At a certain point in the biology curriculum here in France, pupils learn about the curious behaviour of frogs. Given where they have grown up, the pupils know a fair amount about the topic already of course, but in biology class they learn more specifically about the behaviour of frogs of the amphibian kind.

If you put a frog swim in a pot of water and heat the water just a bit the frog will continue swimming happily. Make the water a few degrees hotter and the frog will still swim, but her reflexes will get slower. As the temperature continues to rise the movements diminish to nothing, and the frog will eventually die. Boiled alive.

As I’m sure many of you are aware, that apparently doesn’t happen if you throw the frog into a pot of boiling water. The shock has her employ those famous leg muscles to escape in a single bound. 

Personally, I hate this story – and whoever conducted the tests on which it was based – but I love the metaphor it offers:

As the piles of papers on the desk become higher, the list of emails in the inbox longer, the sea of red flags wave more vigorously and the number of started-and-not-done-to-do-lists naggier, we see the employee initially continues to work mostly normally. Might even speed up a bit to try to cope. Start earlier, finish later, do a bit on the weekend to catch up. But eventually, like our frog friends, she seems to shrink behind her desk, motivation draining away while her smile fades and her blood-pressure rises. If it goes on too long, she ends up being the workplace equivalent of boiled: burnt out. 

Why do we let it come to that? 

Dropped quickly into the same mess that most people have gotten used to working in, many would use their leg muscles and walk straight back out the door of their workplace to find a saner place to work. 

I think people don’t because, like our amphibian friends in slowly warming water, we don’t realise just how the ongoing accumulation of unclarified things stresses our nervous system. A small number of them, early in our careers, seem manageable. We’ve got this. No problems here.

It’s only with our first child or first promotion that trying to manage them all in our heads begins to create real problems. And we lack indicators that tell us to step out of this situation when we start getting buried under all the stuff that has our attention at the same time. We want to be helpful, ‘good girls’ or ‘good boys’, and get it all done.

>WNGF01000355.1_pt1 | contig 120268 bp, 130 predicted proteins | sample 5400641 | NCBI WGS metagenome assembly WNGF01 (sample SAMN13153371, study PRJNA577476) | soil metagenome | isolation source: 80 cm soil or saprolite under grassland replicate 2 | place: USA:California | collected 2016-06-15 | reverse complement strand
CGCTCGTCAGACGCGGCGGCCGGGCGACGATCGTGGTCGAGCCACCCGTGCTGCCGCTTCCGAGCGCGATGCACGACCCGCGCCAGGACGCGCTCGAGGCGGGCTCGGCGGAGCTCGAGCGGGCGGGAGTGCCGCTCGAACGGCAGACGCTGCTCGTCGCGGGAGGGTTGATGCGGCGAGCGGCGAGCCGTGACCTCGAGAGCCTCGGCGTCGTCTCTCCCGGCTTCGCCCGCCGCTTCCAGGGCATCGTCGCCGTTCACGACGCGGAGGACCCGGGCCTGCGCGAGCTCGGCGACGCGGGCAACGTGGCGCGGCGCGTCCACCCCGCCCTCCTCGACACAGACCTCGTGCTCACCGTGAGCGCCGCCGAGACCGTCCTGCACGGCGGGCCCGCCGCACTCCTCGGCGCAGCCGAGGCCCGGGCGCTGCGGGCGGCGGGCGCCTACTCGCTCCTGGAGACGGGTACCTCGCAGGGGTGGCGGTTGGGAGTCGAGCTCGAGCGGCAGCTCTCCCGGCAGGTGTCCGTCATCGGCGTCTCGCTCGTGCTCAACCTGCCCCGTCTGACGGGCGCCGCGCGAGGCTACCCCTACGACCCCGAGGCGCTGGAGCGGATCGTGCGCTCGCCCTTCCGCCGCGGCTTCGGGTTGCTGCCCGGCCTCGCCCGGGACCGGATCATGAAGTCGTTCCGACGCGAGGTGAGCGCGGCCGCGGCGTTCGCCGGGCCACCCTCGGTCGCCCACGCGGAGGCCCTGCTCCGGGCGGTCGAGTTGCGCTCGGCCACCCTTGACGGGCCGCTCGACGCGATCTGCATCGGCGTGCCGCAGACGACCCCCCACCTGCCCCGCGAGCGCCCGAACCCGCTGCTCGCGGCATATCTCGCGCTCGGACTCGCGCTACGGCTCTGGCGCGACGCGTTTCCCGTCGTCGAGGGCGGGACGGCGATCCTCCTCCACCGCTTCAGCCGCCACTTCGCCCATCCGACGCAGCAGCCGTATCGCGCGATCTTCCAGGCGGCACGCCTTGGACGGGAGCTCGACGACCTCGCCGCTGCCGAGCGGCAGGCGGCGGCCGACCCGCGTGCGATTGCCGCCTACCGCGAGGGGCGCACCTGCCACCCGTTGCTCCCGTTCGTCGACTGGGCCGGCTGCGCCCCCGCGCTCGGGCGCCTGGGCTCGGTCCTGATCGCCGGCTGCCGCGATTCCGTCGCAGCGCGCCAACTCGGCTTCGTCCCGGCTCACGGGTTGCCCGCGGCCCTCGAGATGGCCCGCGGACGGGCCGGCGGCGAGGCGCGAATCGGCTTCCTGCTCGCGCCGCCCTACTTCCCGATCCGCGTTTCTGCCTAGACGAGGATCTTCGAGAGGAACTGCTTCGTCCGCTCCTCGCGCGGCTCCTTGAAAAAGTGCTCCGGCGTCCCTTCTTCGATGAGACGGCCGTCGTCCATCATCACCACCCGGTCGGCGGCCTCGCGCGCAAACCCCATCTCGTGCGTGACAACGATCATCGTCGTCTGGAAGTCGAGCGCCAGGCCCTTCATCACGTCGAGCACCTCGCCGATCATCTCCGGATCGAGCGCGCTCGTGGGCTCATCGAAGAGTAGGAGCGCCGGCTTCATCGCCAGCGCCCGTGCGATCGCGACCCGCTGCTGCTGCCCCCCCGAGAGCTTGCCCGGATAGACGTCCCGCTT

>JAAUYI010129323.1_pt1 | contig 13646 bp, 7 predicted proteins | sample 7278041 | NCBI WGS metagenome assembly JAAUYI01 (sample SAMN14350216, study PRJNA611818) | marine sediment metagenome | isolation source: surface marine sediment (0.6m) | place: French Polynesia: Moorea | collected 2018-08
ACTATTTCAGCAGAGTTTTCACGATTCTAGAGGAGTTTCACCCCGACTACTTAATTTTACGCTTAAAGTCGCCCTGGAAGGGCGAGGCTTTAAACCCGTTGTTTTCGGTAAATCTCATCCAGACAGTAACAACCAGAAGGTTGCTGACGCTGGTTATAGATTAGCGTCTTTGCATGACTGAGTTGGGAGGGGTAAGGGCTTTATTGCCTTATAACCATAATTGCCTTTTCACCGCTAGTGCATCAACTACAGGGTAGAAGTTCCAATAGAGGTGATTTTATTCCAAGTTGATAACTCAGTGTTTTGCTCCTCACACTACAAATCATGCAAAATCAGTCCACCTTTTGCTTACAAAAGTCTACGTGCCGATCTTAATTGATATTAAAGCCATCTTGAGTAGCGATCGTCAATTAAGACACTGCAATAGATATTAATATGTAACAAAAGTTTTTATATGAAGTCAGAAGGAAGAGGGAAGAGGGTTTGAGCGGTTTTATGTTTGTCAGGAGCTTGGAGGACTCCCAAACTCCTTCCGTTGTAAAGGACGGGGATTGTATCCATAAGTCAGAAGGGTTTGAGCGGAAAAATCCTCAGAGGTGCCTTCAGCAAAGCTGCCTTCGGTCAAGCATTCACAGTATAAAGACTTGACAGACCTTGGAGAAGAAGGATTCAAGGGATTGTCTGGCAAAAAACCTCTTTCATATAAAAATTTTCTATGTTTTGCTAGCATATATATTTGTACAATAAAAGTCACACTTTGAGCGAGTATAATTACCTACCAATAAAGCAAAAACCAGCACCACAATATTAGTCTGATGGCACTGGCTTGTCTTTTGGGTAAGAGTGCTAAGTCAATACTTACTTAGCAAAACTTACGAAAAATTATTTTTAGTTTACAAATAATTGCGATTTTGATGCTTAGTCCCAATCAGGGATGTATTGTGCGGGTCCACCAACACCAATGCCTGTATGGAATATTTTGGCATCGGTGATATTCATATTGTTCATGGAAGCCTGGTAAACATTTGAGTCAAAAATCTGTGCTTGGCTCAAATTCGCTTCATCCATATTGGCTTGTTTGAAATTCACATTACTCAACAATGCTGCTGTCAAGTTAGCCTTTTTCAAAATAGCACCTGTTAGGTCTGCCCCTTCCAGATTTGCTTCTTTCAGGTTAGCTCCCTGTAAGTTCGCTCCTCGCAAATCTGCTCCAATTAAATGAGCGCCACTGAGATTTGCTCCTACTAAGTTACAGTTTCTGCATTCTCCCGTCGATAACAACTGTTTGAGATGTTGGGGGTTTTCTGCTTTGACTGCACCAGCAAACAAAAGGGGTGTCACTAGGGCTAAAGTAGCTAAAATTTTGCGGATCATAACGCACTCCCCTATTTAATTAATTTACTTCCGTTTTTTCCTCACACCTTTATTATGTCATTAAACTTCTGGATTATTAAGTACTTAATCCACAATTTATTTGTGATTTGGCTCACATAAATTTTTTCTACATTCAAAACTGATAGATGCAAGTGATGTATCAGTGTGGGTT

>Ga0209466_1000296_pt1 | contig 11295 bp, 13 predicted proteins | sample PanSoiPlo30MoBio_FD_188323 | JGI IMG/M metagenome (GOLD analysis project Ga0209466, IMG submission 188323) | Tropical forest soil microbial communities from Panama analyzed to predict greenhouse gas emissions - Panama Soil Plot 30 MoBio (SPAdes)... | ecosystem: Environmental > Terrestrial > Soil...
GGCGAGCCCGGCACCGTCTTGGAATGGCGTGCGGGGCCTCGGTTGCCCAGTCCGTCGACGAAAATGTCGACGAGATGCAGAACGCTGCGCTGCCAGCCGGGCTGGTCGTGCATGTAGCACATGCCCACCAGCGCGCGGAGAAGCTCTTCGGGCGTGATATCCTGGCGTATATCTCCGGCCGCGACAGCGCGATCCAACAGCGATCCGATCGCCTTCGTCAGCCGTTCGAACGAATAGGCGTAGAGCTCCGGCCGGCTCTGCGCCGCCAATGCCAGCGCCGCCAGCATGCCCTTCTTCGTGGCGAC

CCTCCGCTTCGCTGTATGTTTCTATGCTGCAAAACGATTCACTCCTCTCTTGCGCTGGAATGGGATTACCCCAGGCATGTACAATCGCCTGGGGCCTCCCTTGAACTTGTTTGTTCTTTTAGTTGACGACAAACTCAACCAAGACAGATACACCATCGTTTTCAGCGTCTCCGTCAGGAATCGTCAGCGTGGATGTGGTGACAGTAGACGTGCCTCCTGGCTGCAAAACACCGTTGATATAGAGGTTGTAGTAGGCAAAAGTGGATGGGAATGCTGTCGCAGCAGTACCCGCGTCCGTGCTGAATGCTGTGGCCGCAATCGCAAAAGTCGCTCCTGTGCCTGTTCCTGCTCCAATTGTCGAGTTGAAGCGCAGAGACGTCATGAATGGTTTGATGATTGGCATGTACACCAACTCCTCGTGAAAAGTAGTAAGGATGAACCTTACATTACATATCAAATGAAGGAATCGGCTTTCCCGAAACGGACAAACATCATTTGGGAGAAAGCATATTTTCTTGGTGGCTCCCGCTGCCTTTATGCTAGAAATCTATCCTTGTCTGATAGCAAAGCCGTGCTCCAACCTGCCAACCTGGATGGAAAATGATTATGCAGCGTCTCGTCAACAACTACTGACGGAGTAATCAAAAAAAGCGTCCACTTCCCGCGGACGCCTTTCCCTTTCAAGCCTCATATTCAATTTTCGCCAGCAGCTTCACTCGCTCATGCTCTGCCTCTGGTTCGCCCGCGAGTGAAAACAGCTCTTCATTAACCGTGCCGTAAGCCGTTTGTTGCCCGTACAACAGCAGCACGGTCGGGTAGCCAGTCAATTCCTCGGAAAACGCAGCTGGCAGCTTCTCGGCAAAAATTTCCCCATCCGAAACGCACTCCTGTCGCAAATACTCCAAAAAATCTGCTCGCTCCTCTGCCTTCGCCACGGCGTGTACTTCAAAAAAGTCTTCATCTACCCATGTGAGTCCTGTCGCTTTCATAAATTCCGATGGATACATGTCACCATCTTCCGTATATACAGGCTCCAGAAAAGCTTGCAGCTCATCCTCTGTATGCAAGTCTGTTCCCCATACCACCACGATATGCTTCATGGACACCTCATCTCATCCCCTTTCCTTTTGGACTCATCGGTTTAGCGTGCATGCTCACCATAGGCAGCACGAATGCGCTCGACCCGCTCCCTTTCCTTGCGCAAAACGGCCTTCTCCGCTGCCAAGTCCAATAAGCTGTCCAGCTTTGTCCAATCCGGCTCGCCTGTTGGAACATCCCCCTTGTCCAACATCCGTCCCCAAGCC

Unless we take the time to stop, step back, and get some perspective, we simply cannot see what is wrong with the situation, or just how bad it is for our mental and physical health.

As a GTD® Trainer, I’m often working with the human version of our frog friends. Unfortunately, some of them are already half cooked when I meet them.

My job is to help them to look at their way of working from the outside, to get a sense of what exactly is wrong with it, and then implement a sound and healthy system with indicators that will allow them to measure the “temperature” of their environment.

An example? Some of my clients are unsure of why we ask them to take some time to get crystal clear on what it feels like to be stuck in an “unproductive experience”. ‘Why all that focus on the negative?’, they ask. 

What they don’t yet see is that getting clarity on what it feels like when they start to get uncomfortably overwhelmed, and what their initial stress reactions are – headaches, digestive problems, tense neck muscles or sleep problems –  will give them earlier warning signals when heading towards being totally cooked. 

Participants leave our seminars not only with a system that works, but also with a real understanding of the physical manifestations of being either stuck in the work equivalent of ever hotter water, or (to torture my metaphor one last time) standing on the board and surfing the waves of their work.

And you? What’s your preference? Boiling or surfing?

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